AMU Law Enforcement Original Public Safety

Sex Offender Registry: Why Fixing Its Flaws Is Crucial  

Sexual crimes – such as sexual abuse, rape, indecent exposure, child molestation, sexual harassment and other related crimes – are particularly appalling. According to the Rape, Abuse and Incest National Network (RAINN), the country’s largest anti-sexual violence organization and operator of the National Sexual Assault Hotline, 8 out of 10 crimes by sex offenders are committed by someone known to the victim.  

In some cases, sexual assaults may be facilitated through alcohol or illegal drugs such as Rohypnol, commonly known as the “date rape” drug. According to the Drug Enforcement Administration (DEA), Rohypnol is not approved in the United States for medical use and it causes drowsiness, amnesia, and confusion for the victim who unknowingly ingests it.  

What Is the Difference Between a Sex Offender and a Sex Predator? 

Once someone is convicted of a sexual crime, they are likely to be either a sex offender or sex predator. The designation of sex offender versus sex predator varies by state, which can create some ambiguity in the seriousness of the offense that results in someone being labeled a sex offender or sex predator. Registration laws differ by state.  

Megan’s Law: Sex Offenders in the Neighborhood 

In 1994, seven-year-old named Megan Kanka from New Jersey died after being raped and murdered by a registered sex offender who lived across the street. Megan’s family was not aware of the sex offender in their community, and her death inspired Megan’s Law, which was one of the first laws that required sex offenders to be in a public registry. 

Megan’s Law was one of several laws Congress passed to implement sex offender and crimes against children registries. Other legislation includes: 

Sex Offenders: Other Registries 

According to the Department of Justice, Megan’s Law amended the Wetterling Act and mandated “public disclosure of information about registered sex offenders when required to protect the public.” In addition, states offer databases of registered sex offenders and predators that the public can check to determine if a sex offender is registered in their vicinity. Sex offenders and predators are required to provide their current address for the registry, and there are serious consequences for failing to register.  

[Related article: How Parents Can Protect Children from Human Traffickers]

Similarly, sex offenders and predators in Florida are required to maintain registration for the duration of their lives. The Department of Justice operates a National Sex Offender Public Website that enables users to search for sex offenders and predators, either by name or within a radius of a specific address. The National Sex Offender Public Website provides information to the public in partnership with state, territorial, and tribal governments.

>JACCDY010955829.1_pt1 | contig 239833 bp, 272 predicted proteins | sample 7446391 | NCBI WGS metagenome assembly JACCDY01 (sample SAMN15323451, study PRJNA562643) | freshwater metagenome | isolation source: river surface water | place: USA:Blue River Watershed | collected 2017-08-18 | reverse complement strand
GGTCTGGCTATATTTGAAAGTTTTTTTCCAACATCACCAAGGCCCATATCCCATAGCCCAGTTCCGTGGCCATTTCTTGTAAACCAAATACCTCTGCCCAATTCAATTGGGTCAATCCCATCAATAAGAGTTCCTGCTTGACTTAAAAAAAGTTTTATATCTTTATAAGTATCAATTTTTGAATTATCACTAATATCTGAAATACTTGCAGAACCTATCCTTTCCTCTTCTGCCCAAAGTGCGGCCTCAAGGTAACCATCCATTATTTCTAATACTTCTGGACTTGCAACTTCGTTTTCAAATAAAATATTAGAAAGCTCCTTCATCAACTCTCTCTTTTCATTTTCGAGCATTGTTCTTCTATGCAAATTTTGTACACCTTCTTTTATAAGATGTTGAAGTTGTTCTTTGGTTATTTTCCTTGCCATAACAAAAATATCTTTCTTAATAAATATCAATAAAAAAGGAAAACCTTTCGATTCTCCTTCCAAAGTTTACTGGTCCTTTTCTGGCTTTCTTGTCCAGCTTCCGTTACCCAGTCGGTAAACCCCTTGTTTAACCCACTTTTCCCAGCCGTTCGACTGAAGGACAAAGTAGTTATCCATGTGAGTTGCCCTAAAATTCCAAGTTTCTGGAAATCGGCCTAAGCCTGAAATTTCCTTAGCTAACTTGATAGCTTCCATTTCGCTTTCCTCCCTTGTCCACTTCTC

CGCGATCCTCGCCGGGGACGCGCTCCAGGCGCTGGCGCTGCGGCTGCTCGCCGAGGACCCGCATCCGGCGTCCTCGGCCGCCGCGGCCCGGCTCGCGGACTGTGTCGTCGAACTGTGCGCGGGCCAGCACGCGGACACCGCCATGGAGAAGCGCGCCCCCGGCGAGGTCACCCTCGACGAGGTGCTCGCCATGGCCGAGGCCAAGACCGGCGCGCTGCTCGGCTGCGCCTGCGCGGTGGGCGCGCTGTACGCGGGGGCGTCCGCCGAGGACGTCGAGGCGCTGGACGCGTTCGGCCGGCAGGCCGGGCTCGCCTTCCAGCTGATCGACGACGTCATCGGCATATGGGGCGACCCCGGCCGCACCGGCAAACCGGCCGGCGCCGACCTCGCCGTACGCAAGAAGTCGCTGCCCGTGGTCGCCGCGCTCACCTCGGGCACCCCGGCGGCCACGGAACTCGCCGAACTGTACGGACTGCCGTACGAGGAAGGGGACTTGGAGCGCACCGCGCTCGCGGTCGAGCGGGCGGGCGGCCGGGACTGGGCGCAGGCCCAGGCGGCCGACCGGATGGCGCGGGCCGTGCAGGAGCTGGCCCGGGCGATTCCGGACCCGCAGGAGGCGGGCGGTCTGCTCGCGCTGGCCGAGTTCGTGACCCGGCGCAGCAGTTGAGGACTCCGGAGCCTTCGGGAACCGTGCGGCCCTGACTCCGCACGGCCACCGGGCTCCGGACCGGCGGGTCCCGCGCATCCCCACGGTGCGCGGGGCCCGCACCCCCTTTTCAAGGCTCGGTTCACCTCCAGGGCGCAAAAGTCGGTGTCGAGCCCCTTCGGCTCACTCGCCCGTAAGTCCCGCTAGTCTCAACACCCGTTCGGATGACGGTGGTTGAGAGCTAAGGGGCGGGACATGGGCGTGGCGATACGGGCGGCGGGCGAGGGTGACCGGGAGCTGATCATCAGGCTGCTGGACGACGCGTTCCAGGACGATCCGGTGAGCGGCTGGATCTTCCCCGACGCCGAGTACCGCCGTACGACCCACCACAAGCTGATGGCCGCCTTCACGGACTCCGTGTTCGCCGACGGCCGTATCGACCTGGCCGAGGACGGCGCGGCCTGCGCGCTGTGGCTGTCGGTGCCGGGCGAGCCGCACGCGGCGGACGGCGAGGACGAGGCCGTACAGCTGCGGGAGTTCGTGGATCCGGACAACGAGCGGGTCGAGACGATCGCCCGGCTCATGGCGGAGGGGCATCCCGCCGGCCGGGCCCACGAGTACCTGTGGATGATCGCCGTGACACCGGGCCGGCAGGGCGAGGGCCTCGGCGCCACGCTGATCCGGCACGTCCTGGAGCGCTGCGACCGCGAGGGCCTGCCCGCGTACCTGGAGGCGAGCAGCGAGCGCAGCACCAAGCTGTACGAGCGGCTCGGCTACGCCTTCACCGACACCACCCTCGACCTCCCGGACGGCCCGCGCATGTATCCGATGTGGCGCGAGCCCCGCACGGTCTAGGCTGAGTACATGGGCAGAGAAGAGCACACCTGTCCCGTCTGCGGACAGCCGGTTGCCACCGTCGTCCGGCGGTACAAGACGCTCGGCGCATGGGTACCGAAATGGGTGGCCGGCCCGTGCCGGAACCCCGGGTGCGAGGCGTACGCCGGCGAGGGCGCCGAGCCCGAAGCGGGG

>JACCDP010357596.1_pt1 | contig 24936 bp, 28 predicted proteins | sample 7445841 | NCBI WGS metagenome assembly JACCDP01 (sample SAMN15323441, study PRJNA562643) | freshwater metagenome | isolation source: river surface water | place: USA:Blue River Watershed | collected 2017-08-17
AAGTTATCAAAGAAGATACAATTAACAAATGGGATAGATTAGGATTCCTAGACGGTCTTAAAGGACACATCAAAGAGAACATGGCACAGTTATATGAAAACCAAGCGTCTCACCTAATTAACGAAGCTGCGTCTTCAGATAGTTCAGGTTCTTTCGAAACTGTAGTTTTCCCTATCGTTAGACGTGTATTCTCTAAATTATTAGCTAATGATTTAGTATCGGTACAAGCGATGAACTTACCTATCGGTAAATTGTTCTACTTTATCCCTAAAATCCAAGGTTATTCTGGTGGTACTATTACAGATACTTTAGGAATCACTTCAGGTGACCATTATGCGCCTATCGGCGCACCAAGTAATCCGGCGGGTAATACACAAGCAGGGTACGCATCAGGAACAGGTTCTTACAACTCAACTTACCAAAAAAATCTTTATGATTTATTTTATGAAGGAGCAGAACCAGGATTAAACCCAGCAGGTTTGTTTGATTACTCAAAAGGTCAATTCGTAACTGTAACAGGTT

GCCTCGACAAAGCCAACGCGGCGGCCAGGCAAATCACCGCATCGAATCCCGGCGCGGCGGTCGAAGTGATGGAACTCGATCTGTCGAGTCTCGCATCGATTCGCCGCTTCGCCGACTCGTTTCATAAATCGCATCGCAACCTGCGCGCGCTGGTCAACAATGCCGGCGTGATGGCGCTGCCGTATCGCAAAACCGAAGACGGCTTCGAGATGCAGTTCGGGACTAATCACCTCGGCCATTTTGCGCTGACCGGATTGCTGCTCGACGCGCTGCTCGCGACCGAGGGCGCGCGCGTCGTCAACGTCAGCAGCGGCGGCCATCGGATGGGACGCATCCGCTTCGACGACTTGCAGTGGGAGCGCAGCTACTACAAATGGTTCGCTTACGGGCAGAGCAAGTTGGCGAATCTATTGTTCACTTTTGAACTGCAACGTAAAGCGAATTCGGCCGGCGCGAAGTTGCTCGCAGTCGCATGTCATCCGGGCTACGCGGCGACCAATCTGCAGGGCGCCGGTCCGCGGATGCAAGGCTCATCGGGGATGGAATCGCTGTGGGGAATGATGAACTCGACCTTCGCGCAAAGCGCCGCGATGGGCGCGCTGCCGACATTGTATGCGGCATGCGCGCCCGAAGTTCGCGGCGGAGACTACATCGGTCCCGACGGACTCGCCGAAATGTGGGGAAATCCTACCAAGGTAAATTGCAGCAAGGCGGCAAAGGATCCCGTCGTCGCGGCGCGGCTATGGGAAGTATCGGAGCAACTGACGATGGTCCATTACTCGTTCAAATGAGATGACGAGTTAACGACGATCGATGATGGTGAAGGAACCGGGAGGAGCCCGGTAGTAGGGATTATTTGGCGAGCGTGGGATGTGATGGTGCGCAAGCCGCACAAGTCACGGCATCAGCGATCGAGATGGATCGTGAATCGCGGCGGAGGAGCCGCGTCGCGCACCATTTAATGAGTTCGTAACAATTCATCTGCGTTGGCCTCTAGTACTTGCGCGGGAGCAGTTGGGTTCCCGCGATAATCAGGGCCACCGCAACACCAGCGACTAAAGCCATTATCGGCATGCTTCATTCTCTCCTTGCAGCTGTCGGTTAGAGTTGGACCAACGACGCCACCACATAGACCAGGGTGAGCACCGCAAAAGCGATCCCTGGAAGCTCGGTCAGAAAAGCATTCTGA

The Florida Department of Law Enforcement operates a similar offender or neighborhood database. This database provides a lot of information on registered sex offenders that include the offender’s: 

  • Name 
  • Address 
  • The charges for which the offender received a conviction 
  • The status of the offender (sex offender or sex predator)  
  • Picture 
  • Vehicle information 

This Florida database also offers a list of local sex offenders and predators who have failed to register.  

Criticism of the Sex Offender Registry 

The sex offender registry has its critics. Since sex crimes have lower recidivism rates compared to general crime, the registry may cause more harm than good in some cases.  

For example, someone who is just over the age of consent and receives a conviction for a sex crime against a victim just under the age of consent may have to register as a sex offender for that perpetrator’s entire life, even though that person doesn’t present any true threat to society. Sex offender designations can be applied to those convicted of public urination and other offenses that don’t present a threat to society.  

Instead of relying on the sex offender registry alone to protect the public against sex crimes, effective re-entry and rehabilitation programs to maintain a low recidivism rate may be more effective. This treatment can assist in preventing recidivism by addressing the causes behind an individual’s risk to reoffend.  

There is a concern that since many sex crimes occur by someone who has never been convicted of a sex crime, the sex offender registry may be ineffective in preventing incidents. Researchers have found that being in the sex offender registry does not have an effect on recidivism.  

Ideally, the sex offender registry program should be revamped to ensure that it does not hinder people who committed a relatively minor offense (such as urinating in public) from becoming productive members of society by being branded as sex offenders for life. At the same time, I believe that communities should remain aware of those who may present a danger to society due to their criminal past involving violent sex crimes, especially those that reoffend.  

Jarrod Sadulski

Dr. Sadulski is an Associate Professor within our School of Security and Global Studies. He has over two decades in the field of criminal justice. His expertise includes training on countering human trafficking, maritime security, effective stress management in policing and narcotics trafficking trends in Latin America. Jarrod frequently conducts in-country research and consultant work in Central and South America on human trafficking and current trends in narcotics trafficking. He also has a background in business development. Jarrod can be reached through his website at for more information.

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